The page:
Baffle With BS Continues: Non-Manufacturing ISM Better Than Expected As Employment Drops To Lowest Since 2011

Tyler Durden's picture

The strategy to keep everyone utterly confused and merely chasing momentum and trends continues. After the surge in this morning's NFP report, driven entirely by statistical fudging and part-time jobs, which has sent the market higher by well over 1%, we next get a Services ISM update for July according to which the US non-manufcaturing sector improved modestly, to 52.6, on expectations of an unchanged print at 52.1, making the case for NEW QE even more distant. But wait, just to keep everyone totally baffled with BS, the ISM says that the employment index dipped below 50 for the first time since 2011, printing at 49.3 from 52.3: in other words, the employment in the US services sector is now contracting, something which the NFP number roundly denied. Confusion? Mutual exclusivity? It doesn't matter to algos, who are confident that the Fed will certainly launch more QE with the S&P at 2012 highs no matter what the facts say.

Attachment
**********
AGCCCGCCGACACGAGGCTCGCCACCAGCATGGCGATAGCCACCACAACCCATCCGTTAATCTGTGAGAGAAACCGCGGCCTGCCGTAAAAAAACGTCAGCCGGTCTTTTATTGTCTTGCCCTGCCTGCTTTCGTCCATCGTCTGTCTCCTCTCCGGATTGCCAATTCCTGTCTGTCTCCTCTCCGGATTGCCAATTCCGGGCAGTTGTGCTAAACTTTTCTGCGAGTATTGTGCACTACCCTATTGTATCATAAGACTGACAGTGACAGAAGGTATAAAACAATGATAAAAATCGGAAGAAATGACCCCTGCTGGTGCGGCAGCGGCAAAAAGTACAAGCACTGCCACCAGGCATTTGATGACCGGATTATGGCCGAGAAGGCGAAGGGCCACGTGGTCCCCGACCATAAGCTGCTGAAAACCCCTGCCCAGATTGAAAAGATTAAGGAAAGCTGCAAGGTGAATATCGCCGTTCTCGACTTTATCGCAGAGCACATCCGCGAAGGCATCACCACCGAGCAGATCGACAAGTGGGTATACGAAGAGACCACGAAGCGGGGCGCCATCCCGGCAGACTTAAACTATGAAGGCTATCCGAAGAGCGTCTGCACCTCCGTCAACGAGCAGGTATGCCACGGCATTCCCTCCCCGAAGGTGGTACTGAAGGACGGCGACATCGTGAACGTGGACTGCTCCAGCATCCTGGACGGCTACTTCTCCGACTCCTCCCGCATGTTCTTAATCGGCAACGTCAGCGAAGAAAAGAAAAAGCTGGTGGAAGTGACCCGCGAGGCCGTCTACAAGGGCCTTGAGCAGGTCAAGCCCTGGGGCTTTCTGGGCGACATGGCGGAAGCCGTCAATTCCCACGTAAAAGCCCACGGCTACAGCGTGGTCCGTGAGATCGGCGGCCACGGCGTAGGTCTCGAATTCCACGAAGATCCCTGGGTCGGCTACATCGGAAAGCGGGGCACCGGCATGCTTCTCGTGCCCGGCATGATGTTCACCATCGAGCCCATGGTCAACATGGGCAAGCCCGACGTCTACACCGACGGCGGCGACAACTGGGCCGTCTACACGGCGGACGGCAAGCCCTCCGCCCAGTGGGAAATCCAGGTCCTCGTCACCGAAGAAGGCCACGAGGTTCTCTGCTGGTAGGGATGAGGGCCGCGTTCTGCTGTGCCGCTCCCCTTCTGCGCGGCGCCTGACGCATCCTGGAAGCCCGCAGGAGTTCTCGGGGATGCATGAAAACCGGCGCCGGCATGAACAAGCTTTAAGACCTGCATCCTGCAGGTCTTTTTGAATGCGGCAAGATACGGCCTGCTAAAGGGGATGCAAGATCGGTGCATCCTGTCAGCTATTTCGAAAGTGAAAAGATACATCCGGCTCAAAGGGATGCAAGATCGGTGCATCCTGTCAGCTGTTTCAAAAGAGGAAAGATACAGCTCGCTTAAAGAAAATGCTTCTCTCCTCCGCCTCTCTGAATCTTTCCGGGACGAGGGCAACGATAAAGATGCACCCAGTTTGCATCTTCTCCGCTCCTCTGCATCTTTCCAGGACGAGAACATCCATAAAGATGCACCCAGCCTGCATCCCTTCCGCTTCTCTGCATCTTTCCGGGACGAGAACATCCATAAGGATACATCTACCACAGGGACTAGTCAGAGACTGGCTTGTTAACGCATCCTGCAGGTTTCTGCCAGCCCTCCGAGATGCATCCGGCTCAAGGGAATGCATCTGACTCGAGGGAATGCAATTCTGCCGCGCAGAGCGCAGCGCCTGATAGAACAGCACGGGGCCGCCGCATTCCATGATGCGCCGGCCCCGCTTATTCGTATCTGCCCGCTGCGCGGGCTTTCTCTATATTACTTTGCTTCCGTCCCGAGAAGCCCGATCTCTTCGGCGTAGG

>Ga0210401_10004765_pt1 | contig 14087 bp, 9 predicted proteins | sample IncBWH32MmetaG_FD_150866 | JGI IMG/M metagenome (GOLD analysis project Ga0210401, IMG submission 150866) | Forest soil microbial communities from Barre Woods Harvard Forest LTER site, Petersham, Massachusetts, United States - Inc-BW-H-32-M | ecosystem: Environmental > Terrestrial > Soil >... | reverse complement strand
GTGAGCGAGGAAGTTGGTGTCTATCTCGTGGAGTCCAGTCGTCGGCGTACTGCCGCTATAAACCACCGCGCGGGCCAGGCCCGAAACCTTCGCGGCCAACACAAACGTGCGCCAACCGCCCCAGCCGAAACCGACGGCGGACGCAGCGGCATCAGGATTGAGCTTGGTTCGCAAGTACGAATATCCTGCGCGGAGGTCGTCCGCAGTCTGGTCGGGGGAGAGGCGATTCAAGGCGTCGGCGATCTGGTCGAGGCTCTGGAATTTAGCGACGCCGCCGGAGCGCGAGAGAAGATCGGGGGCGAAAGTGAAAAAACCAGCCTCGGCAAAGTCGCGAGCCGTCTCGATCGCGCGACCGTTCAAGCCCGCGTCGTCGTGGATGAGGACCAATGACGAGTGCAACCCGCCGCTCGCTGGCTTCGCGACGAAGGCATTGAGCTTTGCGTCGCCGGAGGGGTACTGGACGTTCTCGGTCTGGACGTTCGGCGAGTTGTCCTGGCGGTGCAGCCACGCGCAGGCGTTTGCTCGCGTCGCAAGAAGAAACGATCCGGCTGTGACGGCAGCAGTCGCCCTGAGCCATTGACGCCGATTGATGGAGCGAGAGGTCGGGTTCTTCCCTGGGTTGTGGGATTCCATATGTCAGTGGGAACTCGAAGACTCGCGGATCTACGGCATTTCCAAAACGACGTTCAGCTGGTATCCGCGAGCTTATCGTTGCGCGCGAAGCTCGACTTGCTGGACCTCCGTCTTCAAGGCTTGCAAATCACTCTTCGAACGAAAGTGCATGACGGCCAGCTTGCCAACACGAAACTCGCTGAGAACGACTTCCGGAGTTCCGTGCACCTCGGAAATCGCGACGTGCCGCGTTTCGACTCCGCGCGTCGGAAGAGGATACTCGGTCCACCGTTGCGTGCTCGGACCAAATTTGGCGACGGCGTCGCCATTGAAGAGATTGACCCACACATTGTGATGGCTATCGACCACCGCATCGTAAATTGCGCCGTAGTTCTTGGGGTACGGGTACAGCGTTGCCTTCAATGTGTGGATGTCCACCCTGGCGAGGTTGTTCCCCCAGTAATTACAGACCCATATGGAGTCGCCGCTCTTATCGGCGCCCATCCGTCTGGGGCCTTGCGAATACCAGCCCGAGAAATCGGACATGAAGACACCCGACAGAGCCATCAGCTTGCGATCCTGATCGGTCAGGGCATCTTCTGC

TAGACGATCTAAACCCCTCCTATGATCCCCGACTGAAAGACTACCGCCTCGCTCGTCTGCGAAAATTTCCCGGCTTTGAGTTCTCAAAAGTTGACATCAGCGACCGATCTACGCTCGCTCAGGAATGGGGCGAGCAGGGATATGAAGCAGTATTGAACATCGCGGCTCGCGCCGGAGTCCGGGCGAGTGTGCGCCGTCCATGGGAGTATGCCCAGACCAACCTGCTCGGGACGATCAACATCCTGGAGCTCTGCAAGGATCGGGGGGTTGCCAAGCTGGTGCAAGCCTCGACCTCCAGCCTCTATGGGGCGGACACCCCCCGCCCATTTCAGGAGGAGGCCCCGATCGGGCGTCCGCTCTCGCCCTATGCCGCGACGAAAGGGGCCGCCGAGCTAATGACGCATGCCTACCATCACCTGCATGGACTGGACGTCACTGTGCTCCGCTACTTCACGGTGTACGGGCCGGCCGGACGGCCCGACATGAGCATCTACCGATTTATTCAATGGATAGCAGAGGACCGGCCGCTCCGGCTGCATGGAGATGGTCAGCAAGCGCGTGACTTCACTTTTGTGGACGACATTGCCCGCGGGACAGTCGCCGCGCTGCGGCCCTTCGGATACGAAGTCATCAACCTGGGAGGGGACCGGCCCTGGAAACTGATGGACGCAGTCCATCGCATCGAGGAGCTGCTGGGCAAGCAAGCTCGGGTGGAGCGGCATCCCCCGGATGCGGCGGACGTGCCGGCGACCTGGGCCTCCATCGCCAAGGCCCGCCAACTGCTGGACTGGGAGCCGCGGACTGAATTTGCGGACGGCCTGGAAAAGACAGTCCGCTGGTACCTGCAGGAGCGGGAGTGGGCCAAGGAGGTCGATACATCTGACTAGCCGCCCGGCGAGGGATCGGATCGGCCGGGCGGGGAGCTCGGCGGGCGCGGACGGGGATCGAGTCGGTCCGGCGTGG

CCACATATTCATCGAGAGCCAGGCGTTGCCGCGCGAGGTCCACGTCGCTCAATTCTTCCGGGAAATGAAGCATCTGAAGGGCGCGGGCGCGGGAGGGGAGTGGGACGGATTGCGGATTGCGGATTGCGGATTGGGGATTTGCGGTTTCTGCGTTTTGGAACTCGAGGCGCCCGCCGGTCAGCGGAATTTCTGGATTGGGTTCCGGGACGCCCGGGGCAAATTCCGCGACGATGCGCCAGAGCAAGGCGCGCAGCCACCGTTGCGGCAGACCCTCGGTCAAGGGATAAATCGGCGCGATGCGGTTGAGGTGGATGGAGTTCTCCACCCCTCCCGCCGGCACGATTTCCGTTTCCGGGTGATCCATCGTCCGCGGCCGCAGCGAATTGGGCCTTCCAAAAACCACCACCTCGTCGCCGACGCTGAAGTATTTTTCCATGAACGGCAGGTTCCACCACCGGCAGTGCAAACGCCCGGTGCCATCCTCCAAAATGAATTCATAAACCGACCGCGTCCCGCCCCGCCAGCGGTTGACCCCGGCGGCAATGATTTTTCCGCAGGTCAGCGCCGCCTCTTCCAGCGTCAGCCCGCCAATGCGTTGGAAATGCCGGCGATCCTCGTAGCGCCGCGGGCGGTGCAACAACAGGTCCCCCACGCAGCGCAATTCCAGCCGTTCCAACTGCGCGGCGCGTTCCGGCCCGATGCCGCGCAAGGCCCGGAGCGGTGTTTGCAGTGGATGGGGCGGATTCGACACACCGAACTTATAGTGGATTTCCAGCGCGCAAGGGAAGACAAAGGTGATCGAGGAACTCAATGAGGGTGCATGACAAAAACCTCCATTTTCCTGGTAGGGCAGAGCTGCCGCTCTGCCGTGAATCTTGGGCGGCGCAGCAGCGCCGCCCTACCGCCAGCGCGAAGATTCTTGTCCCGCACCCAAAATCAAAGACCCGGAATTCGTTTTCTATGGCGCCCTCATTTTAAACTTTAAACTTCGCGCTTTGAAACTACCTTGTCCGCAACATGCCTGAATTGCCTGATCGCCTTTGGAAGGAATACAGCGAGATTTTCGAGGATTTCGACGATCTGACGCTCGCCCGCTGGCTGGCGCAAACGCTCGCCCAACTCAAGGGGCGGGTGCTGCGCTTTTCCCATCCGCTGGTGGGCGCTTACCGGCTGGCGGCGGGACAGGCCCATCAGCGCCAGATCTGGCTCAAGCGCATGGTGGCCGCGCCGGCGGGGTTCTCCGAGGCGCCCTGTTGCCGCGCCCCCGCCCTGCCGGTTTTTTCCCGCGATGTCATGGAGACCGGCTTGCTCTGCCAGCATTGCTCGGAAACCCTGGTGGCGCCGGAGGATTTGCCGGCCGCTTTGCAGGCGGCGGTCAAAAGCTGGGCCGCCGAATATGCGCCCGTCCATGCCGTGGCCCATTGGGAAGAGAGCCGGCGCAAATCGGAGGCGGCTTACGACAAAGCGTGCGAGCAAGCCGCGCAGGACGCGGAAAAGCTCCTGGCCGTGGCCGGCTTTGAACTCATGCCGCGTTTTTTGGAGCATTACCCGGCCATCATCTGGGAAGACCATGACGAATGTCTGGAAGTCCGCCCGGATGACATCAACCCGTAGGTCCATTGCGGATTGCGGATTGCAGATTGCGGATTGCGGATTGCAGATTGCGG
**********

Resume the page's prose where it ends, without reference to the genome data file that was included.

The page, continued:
Of course, the punchline continue to be the respondents who see only downside. But this too is irrelevant.

  • "The general economy and unemployment are keeping our business flat." (Health Care & Social Assistance)
  • "Beginning to see effects of slowing economy. New orders are down versus same time last year." (Information)
  • "Business is slowing; input costs are weakening." (Agriculture, Forestry, Fishing & Hunting)
  • "Seeing a slight uptick in sales revenue." (Public Administration)
  • "Things have not changed too much this past month; however, we are seeing more aggressive marketing/sales efforts by suppliers hungry for business." (Transportation & Warehousing)
  • "Overall, we are still seeing growth over last year, but the sequential growth has gone flat to negative." (Wholesale Trade)